2. Helen 12 January 2007 at 2:59 pm #

    oops made a big mistake, said I keep to a “high” GI diet whereas I believe I meant a LOW GI, wholegrains, unprocessed, organic where possible, lots of vegetables and slow release foods.

  3. Angie Laib 13 January 2007 at 2:31 pm #

    I had to see my GP last October for a bad back. He didn’t examine me but just said I had to excercise and lose weight. I was over 5 stone overweight.
    He prescribed Reductil to help me lose weight. I was reluctant to try it as my apetite is not a problem just lack of exercise but I thought if the weight loss was quicker it would help my back. I took the pills for 3 weeks, I lost a grand total of 3 pounds while I took them. I couldn’t sleep, felt depressed, was constipated and always thirsty. All this with a bad back which turned out to be a slipped disc and trapped sciatic nerve. The insomnia was the worst as I feel the pain more at night.
    I stopped taking them and I have lost more weight since I stopped. I have also used the Paul McKenna CD which I think helped to curb my apetite over several months.
    The problem, in my opinion, is that some doctors are too concerned with targets. My GP told me he has a target to reduce obesity, which is a good thing. He was not concerned with the reason I had actually gone to see him for.
    Before these pills are prescribed the patient’s lifestyle (current eating habits and exercise and what they have previously tried) should be taken into account. None of that happened with me. When I have been since I have always seen his locum so I have not had a chance to tell him all this.

  4. stratty 14 April 2007 at 11:32 am #

    I wonder if people trying to lose weight are, without realising it, actually adding to their weight gain by using many of the ‘diet’ supplements (and ‘diet drinks’) which contain sweeteners?

    [Its worrying too that some diabetic foods also contain sweeteners considering that obesity can lead to diabetes, and quite a lot of vitamin supplements do also, including, but not limited to, many children's chewable vitamins - try finding Vitamin C without aspartame, it isn't easy!]

    Looks like sweeteners promoted under the word “diet” might well involved a large sprinkling of scientific fraud:


    February 16th, 2007

    “…The Division of Clinical Epidemiology of the University of Texas Health Center at San Antonio just reported a study by Sharon Fowler, MPH that reviewed eight years of data confirming a diet soda link to obesity. She said: “Something linked to diet soda drinking is also linked to obesity.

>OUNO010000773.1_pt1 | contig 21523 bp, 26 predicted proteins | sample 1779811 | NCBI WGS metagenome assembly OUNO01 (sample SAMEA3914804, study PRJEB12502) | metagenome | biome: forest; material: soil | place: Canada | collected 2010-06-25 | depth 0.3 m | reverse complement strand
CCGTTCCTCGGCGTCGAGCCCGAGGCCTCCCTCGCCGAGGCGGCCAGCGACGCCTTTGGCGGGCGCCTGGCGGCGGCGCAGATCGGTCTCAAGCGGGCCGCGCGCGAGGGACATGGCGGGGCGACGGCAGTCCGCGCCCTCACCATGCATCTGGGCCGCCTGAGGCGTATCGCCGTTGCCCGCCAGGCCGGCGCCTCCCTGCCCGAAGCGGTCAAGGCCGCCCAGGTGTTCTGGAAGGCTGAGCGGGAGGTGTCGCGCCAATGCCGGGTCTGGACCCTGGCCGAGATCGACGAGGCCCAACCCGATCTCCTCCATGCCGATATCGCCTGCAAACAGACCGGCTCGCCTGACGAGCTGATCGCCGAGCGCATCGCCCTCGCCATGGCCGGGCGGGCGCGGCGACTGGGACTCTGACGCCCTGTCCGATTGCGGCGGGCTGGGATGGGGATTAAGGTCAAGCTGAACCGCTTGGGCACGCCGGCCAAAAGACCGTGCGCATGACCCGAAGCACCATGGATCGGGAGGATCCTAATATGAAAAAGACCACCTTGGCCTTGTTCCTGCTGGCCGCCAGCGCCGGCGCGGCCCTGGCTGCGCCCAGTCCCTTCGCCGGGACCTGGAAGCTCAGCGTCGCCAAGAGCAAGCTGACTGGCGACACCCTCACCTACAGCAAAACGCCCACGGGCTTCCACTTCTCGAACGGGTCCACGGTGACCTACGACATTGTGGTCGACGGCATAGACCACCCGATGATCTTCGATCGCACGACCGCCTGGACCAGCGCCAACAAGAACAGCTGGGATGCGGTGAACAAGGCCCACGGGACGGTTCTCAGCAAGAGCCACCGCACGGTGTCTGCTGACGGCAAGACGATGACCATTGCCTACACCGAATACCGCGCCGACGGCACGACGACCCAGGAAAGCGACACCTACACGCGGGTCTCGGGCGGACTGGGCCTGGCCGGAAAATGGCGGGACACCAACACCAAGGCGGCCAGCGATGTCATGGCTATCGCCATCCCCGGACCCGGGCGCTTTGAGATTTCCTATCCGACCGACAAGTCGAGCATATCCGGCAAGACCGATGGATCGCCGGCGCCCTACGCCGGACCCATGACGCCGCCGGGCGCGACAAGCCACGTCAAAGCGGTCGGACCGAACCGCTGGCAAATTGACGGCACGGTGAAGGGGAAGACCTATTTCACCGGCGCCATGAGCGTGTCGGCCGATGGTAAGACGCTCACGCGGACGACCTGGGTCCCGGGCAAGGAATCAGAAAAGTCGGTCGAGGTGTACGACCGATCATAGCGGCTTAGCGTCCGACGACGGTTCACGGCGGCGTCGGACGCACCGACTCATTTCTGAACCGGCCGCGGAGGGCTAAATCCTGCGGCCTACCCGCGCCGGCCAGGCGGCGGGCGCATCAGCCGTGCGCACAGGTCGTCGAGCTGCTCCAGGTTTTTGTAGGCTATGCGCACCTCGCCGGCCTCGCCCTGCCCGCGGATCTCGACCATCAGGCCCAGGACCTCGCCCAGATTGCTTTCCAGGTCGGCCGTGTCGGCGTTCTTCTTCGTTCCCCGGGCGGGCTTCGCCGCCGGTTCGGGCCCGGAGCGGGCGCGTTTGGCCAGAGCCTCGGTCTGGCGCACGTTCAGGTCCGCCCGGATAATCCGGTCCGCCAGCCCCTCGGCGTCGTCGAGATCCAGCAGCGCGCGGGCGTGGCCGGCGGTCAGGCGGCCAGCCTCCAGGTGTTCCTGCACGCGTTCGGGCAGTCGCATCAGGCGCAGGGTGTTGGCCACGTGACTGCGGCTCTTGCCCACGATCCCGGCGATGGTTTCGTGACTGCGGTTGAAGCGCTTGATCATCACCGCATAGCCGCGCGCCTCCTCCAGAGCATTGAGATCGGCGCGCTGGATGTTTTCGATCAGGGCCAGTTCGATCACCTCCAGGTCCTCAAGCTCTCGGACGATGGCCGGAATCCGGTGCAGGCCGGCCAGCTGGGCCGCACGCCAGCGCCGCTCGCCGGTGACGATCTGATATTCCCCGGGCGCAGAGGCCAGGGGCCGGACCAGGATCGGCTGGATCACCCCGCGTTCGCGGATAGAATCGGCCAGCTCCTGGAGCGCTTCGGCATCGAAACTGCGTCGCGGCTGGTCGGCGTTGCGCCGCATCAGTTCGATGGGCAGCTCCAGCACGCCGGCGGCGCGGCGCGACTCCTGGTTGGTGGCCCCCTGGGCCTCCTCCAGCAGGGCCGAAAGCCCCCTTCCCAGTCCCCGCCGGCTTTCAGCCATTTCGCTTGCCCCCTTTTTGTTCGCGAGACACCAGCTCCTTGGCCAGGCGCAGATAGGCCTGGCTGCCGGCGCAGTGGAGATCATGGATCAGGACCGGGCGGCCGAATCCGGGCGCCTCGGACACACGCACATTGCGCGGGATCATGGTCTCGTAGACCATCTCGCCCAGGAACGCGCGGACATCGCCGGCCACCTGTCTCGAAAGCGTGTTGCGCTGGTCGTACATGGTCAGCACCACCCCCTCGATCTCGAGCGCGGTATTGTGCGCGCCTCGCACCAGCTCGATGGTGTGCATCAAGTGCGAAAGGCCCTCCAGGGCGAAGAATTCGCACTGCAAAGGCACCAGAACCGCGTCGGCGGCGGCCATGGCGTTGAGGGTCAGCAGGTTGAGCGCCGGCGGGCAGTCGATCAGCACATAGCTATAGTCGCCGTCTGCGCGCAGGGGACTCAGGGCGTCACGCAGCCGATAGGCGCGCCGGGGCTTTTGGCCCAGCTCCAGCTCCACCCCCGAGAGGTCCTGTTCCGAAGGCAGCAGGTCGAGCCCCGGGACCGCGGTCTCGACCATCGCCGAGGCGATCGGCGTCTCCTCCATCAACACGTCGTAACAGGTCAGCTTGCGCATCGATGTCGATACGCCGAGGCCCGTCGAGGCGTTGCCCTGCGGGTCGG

An earlier study found weight gain among 78,694 women using artificial sweeteners: Stellman SD, Garfinkel L: “Artificial Sweetener Use and One-Year Weight Change Among Women. Prev Med 1985: 15: 195-202…”

  5. stratty 14 April 2007 at 11:46 am #

    Not only is it difficult to find vitamin C tablets (even non-chewable or soluble – sp?) without aspartame in it (even the assistant in Boots took a while finding one without), it can take a long and boring period of searching supermarket shelves to find any soft drink without it – particularly when you also having to look for its E number and the various other names for it, just as you thought you’d found one – and I’ve only found ONE toothpaste without it so far…and that has saccharin instead which may not be any better.

    Is it REALLY necessary to have aspartame in just about everything? And what exactly is the point of putting an unhealthy and unnecessary chemical into a health supplement like a tablet of Vitamin C which you’re going to swallow without tasting anyway?

  6. stratty 14 April 2007 at 12:55 pm #

    Dieting and want to avoid the fattening (and other) effects of sweeteners?

    UK Sweetener terms:

    Aspartame: E951, canderel, nutrasweet, ‘contains a source of phenylalalnine’, Equal.

    Acesulfame: E950, acesulfame-K, Sunett.

    Aspartame, Acesulfame-K and Erythritol mix: NouriSweet.

    Aspartame, Acesulfame and Sugar mix: Sugarlite

    Saccharin: E954, Hermesetas.

    Saccharin & Sodium Cyclamate mix: Hermasetas Gold, Cologran, Natreen.

    Sucralose (an organochloride): E955, Splenda, Altern. Liquid versions: Fiber-Fit, Splenda Syrup Sweet Base.

    I think thats most of them, good luck finding anything that isn’t obviously fresh and natural without at least one of the above in them :-)